WASHINGTON – House Democratic leader Nancy Pelosi says a Republican plan to create an oversight board for Puerto Rico would exert “undue and undemocratic control” over the U.S. territory, echoing complaints from the island’s leaders as they struggle with $70 billion in debt.
House Republicans released draft legislation on Tuesday that would create a five-person board designed to audit the territory’s government and create new fiscal plans and budget measures — steps they say are necessary for Puerto Rico to get its economy back on track. The board would have the authority to enact the plan if the territory’s governor and legislature fail to do so.
In a statement Tuesday, Pelosi, D-Calif., said the board would be too powerful. “The sweeping powers of the oversight board proposed in Republicans’ current discussion draft are far from what Democrats can support,” she said.
Maryland Rep. Steny Hoyer, the No. 2 Democrat in the House, and New York Democratic Reps. Nydia Velázquez and José Serrano also said they believe the control board would undermine Puerto Rico’s laws.
House Speaker Paul Ryan, R-Wis., stood by the draft proposal, calling it “thoughtful, comprehensive legislation that gives the U.S. territory the tools it needs to deal with its systemic fiscal and budgeting problems — without a taxpayer bailout.”
Outside conservative groups have reserved judgment on the plan and Ryan may need the support of Democrats to get the plan through the House. Natural Resources Committee Chairman Rob Bishop, R-Utah, said his panel is still working on the bill and will listen to concerns before the committee introduces a final version in April.
The draft bill would not give Puerto Rico the broad bankruptcy authority it has asked for, but would allow the oversight board to decide whether debt restructuring is necessary. If the board decides it is needed in some areas and certain conditions are met, it could facilitate court-supervised debt restructuring.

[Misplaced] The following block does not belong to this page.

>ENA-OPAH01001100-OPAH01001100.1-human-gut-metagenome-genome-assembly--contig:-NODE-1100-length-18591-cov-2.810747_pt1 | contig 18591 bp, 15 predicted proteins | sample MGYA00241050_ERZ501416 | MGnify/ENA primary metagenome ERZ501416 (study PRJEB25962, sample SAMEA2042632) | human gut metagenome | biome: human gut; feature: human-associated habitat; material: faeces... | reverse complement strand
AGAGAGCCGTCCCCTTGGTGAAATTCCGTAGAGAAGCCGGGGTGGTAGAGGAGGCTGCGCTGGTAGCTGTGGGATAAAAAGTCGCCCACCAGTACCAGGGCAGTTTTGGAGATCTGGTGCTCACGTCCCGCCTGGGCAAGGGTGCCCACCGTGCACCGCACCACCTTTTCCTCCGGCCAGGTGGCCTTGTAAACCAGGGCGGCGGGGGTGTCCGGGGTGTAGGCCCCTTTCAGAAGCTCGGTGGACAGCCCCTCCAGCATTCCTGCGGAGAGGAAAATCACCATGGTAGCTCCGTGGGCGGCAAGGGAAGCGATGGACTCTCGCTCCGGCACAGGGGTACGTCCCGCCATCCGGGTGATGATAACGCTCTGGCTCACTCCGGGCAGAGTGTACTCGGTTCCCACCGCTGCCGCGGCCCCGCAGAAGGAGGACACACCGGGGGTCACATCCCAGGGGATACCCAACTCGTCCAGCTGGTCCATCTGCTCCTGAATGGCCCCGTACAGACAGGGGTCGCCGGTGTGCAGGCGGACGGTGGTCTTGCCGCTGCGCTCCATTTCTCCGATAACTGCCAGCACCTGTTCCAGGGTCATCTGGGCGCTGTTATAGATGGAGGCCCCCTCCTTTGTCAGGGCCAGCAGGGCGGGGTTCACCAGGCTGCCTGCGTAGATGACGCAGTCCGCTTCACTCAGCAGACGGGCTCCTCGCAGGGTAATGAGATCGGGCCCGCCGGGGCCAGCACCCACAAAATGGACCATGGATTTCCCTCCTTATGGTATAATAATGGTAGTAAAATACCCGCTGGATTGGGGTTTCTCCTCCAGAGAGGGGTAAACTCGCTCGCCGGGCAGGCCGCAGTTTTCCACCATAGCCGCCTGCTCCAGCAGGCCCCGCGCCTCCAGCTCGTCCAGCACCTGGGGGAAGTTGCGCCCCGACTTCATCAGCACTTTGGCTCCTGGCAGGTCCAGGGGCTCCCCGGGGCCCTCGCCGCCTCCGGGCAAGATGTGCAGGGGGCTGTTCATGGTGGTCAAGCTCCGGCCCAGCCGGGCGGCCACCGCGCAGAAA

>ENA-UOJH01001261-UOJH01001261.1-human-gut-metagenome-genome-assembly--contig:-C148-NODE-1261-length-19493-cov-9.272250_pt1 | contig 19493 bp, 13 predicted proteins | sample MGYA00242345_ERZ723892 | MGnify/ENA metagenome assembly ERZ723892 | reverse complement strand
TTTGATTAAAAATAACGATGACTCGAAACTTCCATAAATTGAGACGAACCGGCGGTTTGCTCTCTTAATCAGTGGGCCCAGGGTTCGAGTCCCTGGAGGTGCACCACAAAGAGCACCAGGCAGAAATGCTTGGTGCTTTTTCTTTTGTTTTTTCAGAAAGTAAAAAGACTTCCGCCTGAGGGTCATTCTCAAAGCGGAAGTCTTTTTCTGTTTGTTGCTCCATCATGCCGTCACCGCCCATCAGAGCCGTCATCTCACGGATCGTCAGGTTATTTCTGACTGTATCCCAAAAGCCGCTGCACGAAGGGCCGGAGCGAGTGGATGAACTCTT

Puerto Rico, along with the Obama administration and many Democrats in Congress, has pushed for a restructuring framework for the island’s debt, saying it would not cost U.S. taxpayers. But some Democrats have been wary of an oversight or control board asserting too much authority over the territory’s government.
Pelosi said Democrats and Republicans have been working together on the issue and she hopes to work with Ryan and Bishop “to address the significant problems” of the draft legislation.
In a statement issued Tuesday evening, the Treasury Department said the draft needs improvements, without saying exactly what those should be.
“Puerto Rico urgently needs the ability to comprehensively restructure its financial liabilities paired with independent oversight that respects the Commonwealth’s self-governance,” said spokesman Daniel Watson.
Bishop is also facing pressure from the right on the issue. Conservative advocacy group Heritage Action said earlier this month that it is wary of a control board that allows debt restructuring.
“While a control board could have a positive effect on Puerto Rico’s internal fiscal mess, it may not have the tools necessary to truly unleash needed economic growth on the island,” the group said in anticipation of the draft bill.
Officials in Puerto Rico have also criticized the draft legislation. Gov. Alejandro García Padilla said on Monday that he would fight the bill as presented because he felt the board would have more power than Puerto Rico’s government, and Puerto Rico’s Senate approved a resolution late Monday that rejected Bishop’s draft.
The resolution demands that Congress collaborate with the island’s leaders to craft a plan that provides a debt restructuring mechanism and does not threaten the democracy of the U.S. territory.
“People who hand over democracy in exchange for economic security end up losing both things,” said Senate President Eduard Bhatia. “I don’t have a problem with a board that advises, that supervises, one with which we can have a discussion. But we will never accept a board that has control over Puerto Rico’s affairs.”
People who hand over democracy in exchange for economic security end up losing both things.”
Eduard Bhatia, President, Senate of Puerto Rico
Garcia began meeting with political supporters and foes on Tuesday as he sought to present a united front against the bill.
Pedro Pierluisi, Puerto Rico’s non-voting representative in Congress, has been working with Bishop on the legislation. But he said last week that for the board to be effective, “it must have teeth but not fangs.”
Three Senate committees introduced legislation in December that also would create an authority to oversee the territory’s finances, but none of the panels has yet considered it. Senate Majority Leader Mitch McConnell, R-Ky., has not said if the Senate will move a bill.
Puerto Rico has been mired in economic stagnation for nearly a decade. The territory’s financial problems grew worse as a result of setbacks in the wider U.S. economy, and government spending in Puerto Rico continued unchecked as borrowing covered increasing deficits. García has said the island is headed for a humanitarian crisis.
Mary Clare Jalonick